Uncertainty

Jose Francisco Esquer Jr.


September 7, 2015

Uncertainty
In this moment the world beyond seems of distant happening. Reality slowly seeps into the now. All ideas, all thoughts, all preconceptions about what I know will be challenged and tried. In a few weeks’ time my life as I know it will change. I welcome this experience and I have chosen to embrace uncertainty.
I have been asked many times throughout these past several months on why I made the decision that I did. In all honesty, I am putting college off. I am postponing a formal education and supplanting it with a global one. A bridge year seems frightening, almost as if I’m veering off the college track altogether, but in reality the path that I have chosen, is a path of self-realization and discovery of passions. I seek adventure and new experiences unbound by the confines of a classroom.
With this in mind the final week of August has been one of the most transformative of my life. With an 8 month bridge year looming, I along with nearly 80 other fellows took on the uncertainty that stems from the unknown. Our first destination was a five day journey into the giant imposing Redwoods of Northern California. These trees command a presence as their roots burst from the soil beneath. They are standing reminders of humility, actualization, and symbols of journeys taken.  No two journeys are ever the same regardless of origin. The time I spent with the entire cohort only further reinforced this belief.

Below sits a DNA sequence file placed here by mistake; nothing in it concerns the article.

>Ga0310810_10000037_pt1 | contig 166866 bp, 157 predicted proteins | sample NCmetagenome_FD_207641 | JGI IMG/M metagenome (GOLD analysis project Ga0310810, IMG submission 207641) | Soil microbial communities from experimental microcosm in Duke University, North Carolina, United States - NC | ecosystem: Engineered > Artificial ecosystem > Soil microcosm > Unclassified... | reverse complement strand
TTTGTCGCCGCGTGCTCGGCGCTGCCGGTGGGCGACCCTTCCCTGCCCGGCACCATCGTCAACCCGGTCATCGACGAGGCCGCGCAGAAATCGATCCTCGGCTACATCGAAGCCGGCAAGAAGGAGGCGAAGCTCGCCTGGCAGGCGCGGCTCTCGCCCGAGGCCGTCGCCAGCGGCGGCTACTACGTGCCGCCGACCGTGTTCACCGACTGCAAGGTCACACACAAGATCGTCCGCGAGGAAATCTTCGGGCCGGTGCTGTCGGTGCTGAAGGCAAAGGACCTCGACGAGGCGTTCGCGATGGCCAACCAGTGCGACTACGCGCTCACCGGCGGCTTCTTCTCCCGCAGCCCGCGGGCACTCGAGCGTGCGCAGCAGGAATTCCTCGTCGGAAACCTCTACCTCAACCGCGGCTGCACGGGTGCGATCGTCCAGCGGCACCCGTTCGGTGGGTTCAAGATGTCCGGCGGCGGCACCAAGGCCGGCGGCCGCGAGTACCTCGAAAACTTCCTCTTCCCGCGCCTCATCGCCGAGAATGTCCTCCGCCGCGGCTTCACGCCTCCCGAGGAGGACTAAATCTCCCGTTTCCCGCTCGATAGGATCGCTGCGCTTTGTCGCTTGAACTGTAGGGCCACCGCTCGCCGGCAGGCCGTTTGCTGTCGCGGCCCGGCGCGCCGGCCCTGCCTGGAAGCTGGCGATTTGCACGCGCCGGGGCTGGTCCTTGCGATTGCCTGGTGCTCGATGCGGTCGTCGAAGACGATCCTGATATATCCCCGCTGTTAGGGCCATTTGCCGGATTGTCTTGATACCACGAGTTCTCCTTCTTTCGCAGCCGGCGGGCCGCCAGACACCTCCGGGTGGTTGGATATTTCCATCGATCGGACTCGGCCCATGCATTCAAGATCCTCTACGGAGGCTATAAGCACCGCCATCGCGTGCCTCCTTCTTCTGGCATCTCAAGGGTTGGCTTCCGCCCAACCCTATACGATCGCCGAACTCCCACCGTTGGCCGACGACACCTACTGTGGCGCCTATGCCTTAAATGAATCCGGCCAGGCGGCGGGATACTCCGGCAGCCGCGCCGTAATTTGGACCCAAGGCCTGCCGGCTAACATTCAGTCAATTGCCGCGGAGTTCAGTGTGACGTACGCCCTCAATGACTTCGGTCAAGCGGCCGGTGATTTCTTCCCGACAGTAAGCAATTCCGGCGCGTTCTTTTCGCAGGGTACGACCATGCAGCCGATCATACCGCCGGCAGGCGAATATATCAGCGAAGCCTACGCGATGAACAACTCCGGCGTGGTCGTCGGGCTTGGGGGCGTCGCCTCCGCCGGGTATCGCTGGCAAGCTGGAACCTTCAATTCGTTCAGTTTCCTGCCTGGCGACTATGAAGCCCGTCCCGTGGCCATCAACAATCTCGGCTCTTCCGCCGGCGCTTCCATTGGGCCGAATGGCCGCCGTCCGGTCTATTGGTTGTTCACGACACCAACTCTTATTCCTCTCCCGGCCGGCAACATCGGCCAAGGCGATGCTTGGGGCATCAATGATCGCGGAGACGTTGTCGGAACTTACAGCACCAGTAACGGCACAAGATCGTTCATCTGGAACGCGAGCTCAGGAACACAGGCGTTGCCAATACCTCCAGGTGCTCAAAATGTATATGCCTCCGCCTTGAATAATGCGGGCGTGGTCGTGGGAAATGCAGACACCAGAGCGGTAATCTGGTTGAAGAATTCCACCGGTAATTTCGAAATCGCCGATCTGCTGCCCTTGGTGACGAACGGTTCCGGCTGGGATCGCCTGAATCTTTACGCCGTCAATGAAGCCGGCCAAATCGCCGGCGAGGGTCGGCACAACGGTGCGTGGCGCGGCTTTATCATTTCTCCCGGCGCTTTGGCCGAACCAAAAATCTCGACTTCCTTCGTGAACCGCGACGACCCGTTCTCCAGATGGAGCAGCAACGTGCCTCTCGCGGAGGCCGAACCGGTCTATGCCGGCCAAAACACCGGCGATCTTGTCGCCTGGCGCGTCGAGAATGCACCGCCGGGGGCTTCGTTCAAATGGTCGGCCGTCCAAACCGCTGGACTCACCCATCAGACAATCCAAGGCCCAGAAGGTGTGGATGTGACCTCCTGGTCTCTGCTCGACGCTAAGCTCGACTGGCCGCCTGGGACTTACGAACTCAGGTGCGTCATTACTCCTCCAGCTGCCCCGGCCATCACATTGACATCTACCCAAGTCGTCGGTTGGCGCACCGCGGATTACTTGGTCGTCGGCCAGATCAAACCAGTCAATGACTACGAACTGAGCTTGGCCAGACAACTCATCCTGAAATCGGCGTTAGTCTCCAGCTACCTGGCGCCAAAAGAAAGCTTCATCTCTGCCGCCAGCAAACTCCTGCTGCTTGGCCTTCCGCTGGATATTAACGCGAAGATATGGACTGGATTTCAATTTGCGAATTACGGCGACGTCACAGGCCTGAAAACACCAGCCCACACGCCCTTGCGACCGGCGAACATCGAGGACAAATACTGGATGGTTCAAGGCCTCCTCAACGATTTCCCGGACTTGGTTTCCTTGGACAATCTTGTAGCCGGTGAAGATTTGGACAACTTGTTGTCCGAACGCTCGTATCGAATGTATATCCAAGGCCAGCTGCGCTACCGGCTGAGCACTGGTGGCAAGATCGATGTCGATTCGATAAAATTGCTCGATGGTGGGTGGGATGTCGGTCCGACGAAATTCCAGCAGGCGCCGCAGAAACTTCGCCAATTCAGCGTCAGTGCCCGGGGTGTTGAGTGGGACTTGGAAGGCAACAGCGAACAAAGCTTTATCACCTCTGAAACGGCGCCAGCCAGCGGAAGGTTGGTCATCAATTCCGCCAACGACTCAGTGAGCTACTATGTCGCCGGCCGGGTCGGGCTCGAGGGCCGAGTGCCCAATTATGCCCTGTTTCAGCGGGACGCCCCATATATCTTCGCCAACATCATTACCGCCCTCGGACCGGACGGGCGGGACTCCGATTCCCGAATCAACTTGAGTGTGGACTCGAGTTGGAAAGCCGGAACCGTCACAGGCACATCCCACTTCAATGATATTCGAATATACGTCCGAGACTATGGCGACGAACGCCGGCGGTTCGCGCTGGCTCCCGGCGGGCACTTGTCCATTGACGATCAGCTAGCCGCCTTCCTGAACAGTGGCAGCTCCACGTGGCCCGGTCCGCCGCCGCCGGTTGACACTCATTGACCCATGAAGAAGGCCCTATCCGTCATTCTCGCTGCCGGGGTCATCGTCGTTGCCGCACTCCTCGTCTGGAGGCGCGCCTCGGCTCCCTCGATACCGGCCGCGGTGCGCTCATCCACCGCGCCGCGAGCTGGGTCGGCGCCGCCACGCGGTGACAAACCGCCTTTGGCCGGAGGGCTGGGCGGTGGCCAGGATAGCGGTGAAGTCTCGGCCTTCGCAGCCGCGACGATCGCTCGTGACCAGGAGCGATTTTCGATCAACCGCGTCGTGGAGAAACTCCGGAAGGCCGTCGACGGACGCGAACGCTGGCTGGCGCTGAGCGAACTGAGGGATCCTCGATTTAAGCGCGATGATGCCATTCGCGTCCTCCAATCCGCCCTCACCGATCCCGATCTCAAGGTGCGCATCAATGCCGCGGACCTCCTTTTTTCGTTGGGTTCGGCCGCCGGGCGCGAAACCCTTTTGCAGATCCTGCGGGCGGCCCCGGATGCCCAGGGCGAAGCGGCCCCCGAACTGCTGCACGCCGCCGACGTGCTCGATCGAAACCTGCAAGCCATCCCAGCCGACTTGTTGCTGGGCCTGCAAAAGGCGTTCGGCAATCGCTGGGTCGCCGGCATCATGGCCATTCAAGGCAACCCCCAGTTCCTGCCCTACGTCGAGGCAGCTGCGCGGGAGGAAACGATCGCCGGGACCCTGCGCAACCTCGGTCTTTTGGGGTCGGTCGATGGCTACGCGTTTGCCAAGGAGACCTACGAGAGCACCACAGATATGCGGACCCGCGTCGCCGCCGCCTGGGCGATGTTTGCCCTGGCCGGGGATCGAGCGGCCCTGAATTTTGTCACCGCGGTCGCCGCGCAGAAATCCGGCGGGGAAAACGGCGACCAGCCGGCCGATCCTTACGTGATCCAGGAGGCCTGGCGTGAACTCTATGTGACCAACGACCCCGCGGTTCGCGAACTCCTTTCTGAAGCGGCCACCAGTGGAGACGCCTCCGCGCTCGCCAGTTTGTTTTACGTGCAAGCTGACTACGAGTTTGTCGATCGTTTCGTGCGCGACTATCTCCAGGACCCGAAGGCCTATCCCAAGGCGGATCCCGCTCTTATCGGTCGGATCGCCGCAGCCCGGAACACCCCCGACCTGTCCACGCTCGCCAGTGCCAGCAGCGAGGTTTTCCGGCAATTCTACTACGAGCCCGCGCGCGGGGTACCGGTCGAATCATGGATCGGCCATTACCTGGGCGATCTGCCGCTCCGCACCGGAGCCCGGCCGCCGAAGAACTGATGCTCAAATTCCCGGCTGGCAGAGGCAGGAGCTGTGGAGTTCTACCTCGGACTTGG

During my time in the Redwoods I met some of the most diverse people I have ever come to know. The 2016 Global Citizen Year cohort is the most diverse cohort in the program’s history with fellows reigning from multiple continents of the world. With such diverse perspectives and ideas, it has become a process of “getting grounded” and realizing that my journey is only beginning.
After a short bus ride over the Golden Gate Bridge into San Francisco, we arrived at Stanford University. Spending several days at Stanford opened up new ways in which to reevaluate the world. There were various guest speakers ranging from authors to CEO’s of nonprofit organizations that enabled fellows to engage and actively consider their journeys ahead. It was at this juncture that I began to understand my purpose in this program. The concept of traveling to a foreign place no longer seemed seem so foreign. As a fellow it is my role not to change and manipulate the community that I’m placed into but rather to observe and empathize with people as they allow me into their lives. A plight of empathy will supersede one of sympathy.
What makes a bridge year so invaluable is the capacity for students, for individuals to develop passions, ideas, and sentiments about the world. Within the next year I hope to reaffirm and reject what I know about the world, however before I can do so, I must jump into the uncertainty that is a bridge year.

 

 

Jose Francisco Esquer Jr.